To this, an executive editor at The BMJ would pen "The curious case of the Danish mask study" as an editorial, in which he makes the case that the results should more properly be described as inconclusive rather than negative, and that there is a likely benefit of mask wearing to the wearer, even before considering potential reduced spread to others. Rebuttals notwithstanding, I regard the editor's viewpoint to be mostly accurate. The effect (red line) is indeed positive, while the uncertainty (blue line) is unfortunately large. The remedy, then, is to pursue more and larger trials, since that would reduce uncertainty (i.e. shrink the blue line). In the meantime, an estimated 18% improvement isn't to be sniffed at, and indeed well within my personal expectations that masks would help somewhat, but hardly solve the pandemic by its own. 18% here, 30% there, 60% inactivated vaccine, 15% concentrated power of will... it all adds up, man. Right?
As the BMJ editorial would also have to admit, the DANMASK-19 RCT would distressingly have trouble finding a major journal to publish it, thus the delay getting out, due to it running counter to the latest received wisdom. In my opinion, this is no way to conduct science - if the methodology is sound, the findings should be published and enter the literature, and the curation come later. In any case, perspectives in other renowned journals such as PNAS have (rightly) quoted Cochrane and the WHO in stating that "for population health measures, we should not generally expect to be able to find controlled trials, due to logistical and ethical reasons, and should therefore instead seek a wider evidence base", with them releasing a German synthetic control method trial claiming a 47% reduction in daily growth rate of infections from masking about the same period, and Science seeing fit to publish an entirely theoretical simulation on mask effectiveness just this month.
To the simulated study, some commentators would (not wrongly) point out that there wasn't even an attempt to validate the model in practice, and to be frank I'm slightly wary of pure simulations, from my reviewing duties. The mathematical framework is often impeccable, but then one often comes across details such as "wait, this simulation seems to assume that a patient in Los Angeles can freely employ available hospital resources in Chicago?". Suggestions to backtest the simulations on available data were somehow usually rejected, but this is not a knock on the researchers - accurate simulation is hard, and has destroyed the reputations of more than a few well-regarded groups. Many of these forecasts are probably on the level of predicting the stock market, and we all know how tough that is.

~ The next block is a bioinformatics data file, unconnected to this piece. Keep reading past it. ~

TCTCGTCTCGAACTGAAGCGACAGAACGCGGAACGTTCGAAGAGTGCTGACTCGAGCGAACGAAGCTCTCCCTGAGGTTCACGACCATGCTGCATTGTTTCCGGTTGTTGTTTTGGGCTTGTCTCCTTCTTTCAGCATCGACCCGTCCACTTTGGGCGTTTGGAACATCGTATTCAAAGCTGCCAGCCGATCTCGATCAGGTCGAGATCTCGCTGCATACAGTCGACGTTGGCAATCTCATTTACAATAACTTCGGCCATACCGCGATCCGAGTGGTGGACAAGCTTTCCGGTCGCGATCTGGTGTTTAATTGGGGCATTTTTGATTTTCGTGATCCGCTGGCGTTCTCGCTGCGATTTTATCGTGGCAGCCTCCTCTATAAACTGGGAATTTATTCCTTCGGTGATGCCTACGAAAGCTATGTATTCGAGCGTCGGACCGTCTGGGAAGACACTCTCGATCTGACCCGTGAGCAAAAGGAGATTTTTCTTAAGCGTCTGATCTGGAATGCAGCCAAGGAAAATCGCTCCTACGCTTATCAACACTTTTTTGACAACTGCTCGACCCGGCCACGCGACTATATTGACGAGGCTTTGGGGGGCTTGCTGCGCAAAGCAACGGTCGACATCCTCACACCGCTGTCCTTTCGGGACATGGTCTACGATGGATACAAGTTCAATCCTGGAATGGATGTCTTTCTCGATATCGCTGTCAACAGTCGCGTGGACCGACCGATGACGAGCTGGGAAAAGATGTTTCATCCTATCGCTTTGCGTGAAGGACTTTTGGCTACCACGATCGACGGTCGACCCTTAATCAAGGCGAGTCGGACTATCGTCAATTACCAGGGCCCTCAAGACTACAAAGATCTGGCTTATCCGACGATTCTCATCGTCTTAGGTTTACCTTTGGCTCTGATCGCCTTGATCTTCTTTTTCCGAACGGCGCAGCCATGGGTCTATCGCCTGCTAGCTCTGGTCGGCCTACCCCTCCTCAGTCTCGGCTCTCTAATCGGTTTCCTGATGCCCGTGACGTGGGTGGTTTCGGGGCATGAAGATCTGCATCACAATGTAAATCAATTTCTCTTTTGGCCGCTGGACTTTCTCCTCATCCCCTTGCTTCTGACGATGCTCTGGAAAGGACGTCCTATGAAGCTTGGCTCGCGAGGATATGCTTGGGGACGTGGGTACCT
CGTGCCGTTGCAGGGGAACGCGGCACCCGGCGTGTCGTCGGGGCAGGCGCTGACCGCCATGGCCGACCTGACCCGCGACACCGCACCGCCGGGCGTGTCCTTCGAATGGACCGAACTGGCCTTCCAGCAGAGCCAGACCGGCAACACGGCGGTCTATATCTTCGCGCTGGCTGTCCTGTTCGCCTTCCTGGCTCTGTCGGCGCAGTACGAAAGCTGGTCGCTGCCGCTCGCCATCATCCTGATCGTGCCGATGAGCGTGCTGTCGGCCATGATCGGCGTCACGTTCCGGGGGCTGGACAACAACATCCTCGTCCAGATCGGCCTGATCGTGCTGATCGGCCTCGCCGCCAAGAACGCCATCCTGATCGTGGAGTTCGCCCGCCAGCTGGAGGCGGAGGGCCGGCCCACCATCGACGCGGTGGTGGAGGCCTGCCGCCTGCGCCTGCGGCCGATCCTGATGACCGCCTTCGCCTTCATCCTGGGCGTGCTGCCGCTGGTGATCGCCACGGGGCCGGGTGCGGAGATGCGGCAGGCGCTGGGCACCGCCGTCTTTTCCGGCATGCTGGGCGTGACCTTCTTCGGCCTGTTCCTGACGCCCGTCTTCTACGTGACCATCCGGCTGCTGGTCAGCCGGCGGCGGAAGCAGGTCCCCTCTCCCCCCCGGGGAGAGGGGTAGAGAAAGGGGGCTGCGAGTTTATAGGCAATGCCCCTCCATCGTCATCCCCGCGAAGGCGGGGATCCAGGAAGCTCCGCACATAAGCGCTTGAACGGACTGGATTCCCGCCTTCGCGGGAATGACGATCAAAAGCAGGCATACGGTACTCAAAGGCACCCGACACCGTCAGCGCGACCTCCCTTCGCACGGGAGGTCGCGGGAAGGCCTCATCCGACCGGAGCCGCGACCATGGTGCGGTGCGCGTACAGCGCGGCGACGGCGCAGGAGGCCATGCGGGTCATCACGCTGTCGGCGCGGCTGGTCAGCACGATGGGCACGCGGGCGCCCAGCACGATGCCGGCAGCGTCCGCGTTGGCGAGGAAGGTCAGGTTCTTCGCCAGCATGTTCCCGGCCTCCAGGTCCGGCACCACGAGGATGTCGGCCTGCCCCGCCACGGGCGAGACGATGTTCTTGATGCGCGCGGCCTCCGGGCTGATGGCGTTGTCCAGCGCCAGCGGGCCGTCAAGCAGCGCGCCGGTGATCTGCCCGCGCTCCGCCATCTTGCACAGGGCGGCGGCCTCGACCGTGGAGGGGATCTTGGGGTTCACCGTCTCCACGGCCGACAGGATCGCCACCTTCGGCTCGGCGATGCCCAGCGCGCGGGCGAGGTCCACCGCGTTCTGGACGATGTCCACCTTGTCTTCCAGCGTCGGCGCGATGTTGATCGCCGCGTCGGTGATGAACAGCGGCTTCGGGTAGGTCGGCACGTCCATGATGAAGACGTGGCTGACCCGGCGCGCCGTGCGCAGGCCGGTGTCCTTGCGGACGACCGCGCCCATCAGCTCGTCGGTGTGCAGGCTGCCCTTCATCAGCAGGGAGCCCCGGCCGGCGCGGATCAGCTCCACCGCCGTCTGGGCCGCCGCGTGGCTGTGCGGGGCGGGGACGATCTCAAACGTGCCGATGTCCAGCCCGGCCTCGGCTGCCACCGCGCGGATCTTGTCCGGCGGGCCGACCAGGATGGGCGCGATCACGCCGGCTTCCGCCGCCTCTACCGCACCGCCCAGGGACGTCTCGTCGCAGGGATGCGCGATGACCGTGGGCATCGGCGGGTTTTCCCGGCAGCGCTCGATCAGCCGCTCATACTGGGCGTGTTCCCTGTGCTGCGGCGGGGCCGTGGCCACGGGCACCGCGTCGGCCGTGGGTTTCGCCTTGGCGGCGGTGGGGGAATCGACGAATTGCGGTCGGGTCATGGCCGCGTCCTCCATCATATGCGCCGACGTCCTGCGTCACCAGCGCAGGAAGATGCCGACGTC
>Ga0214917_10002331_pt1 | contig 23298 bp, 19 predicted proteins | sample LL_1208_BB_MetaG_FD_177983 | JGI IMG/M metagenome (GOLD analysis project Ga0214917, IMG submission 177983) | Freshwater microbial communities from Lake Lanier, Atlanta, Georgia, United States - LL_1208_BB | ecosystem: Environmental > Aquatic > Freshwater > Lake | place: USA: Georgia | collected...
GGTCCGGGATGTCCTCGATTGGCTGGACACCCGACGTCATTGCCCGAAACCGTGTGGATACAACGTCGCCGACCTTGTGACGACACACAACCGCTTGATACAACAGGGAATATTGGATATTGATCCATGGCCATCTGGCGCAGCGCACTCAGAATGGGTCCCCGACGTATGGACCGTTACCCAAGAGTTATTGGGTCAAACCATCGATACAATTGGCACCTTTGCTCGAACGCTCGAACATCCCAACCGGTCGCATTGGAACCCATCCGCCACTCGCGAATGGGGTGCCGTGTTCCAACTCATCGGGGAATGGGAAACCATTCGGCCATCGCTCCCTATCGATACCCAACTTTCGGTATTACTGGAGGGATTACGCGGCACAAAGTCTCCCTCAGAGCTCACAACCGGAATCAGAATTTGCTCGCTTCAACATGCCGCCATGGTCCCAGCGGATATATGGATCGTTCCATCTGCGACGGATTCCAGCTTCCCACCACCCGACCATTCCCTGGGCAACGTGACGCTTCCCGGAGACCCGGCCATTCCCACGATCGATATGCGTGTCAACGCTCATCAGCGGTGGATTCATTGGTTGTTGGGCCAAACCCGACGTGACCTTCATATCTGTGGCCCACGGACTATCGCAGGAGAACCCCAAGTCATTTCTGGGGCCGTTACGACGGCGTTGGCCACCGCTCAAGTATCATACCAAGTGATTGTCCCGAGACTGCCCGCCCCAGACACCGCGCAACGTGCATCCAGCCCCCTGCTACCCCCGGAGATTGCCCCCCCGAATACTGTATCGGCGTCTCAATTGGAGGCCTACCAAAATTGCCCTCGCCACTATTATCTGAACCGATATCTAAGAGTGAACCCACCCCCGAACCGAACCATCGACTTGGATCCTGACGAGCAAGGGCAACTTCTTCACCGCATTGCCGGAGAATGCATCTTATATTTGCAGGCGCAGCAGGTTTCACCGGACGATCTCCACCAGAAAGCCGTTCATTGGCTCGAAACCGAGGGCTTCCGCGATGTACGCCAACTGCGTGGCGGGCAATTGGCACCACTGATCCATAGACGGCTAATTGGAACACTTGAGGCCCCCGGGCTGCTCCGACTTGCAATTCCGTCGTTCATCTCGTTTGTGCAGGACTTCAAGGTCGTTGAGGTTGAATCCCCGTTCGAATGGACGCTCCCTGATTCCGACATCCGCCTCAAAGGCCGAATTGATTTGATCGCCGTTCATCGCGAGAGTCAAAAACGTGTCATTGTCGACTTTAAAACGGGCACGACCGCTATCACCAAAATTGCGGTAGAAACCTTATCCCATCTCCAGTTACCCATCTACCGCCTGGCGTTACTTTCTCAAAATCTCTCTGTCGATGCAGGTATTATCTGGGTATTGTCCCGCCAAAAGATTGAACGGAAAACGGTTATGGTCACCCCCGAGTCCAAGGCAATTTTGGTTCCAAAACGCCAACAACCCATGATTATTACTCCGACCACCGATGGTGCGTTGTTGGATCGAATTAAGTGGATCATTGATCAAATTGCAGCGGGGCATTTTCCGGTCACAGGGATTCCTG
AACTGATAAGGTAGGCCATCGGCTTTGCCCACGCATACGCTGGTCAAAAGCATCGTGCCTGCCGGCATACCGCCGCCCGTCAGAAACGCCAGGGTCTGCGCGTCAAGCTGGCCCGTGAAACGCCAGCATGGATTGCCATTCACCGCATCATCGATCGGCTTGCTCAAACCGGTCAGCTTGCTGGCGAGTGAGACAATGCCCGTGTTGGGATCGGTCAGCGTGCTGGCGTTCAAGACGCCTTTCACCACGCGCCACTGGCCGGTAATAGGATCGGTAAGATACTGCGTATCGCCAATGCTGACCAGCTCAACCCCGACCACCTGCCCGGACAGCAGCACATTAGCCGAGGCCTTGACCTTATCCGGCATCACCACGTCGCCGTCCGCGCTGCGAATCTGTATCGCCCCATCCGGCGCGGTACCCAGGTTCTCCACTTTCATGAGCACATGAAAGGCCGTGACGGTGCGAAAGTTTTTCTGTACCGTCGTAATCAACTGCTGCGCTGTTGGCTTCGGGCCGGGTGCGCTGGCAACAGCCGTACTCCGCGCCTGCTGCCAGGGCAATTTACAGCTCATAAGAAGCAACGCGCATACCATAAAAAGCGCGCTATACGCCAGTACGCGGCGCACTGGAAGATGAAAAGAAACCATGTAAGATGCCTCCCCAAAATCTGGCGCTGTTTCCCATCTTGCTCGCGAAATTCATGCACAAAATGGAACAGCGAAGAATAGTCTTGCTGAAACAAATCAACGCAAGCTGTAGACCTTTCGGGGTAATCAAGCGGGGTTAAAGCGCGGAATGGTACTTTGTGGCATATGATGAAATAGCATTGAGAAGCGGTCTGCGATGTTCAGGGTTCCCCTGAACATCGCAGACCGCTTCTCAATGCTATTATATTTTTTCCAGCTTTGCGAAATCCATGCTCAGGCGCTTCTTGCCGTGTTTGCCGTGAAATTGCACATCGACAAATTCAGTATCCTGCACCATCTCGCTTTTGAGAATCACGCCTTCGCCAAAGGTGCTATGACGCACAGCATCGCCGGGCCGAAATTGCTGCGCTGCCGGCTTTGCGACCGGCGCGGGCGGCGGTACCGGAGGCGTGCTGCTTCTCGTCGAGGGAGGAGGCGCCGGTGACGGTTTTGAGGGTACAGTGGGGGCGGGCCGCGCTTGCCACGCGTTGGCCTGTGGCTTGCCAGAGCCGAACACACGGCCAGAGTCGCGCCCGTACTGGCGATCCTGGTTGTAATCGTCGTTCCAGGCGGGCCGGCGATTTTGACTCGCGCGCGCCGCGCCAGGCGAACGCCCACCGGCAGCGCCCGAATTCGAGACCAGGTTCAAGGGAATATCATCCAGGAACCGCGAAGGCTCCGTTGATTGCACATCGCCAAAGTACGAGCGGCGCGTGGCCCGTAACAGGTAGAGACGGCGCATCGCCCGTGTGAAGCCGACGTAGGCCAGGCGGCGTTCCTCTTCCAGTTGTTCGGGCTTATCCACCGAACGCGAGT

Double Standards, No Standards
Returning to what could have been. I have explained my support for face masks - even when they were discouraged via official "authority" - and believe my reasoning largely vindicated. I have undertaken vaccination due to its reported efficacy of 90+% (original coronavirus) to maybe 70+% (for variants), despite valid concerns on unknown long-term effects, because science fanboy, you see. These, note, happen to be prophylactic measures - masking hopefully aids the self and others from getting infected in the first place, while I suppose the vaccines aren't meant to be applied after infection is diagnosed (but if I am mistaken, please do educate me). This, however, leaves a glaring gap in the care pathway: what can and should medicos do, for the already-infected?
We've heard all about ventilators and Remdesivir and Dexamethasone for application to the desperately-sick, but standard of care for coronavirus-infected patients not yet manifesting severe symptoms appears to still be "sicken-in-place". The NIH's latest treatment guidelines for non-hospitalized (i.e. outpatient?) cases with mild or moderate COVID-19 seems to allow Bamlanivimab+Etesevimab or Casirivimab+Imdevimab (a.k.a REGEN-COV, as apparently deployed on POTUS) if a high risk of progression is expected, but the FDA appears to have revoked Emergency Use Authorization (EUA) for Bamlanivimab in April, so there's that, and the REGEN-COV cocktail appears to currently be marketed in India by Roche, at over US$800 a dose. Effective it may well turn out to be - accessible possibly not.
Perhaps a good way to explore this, might be to imagine ourselves in the shoes of a public health czar, at the beginning of the pandemic last February. Witnessing the coronavirus spreading over China on JHU's tracker, our dutiful czar might correctly read the situation as SNAFU. But it's not his job to mope about feeling sorry for everyone, and so the search for solutions begins: Face masks? Everyone gets some once supplies are assured, that's sensible. Vaccines? The record on that hasn't been great for coronaviruses, but fund the researchers generously, and hope for the best. Travel restrictions? Ban from countries where there's known serious outbreaks, quarantines for incoming visitors whenever possible. It's all logical?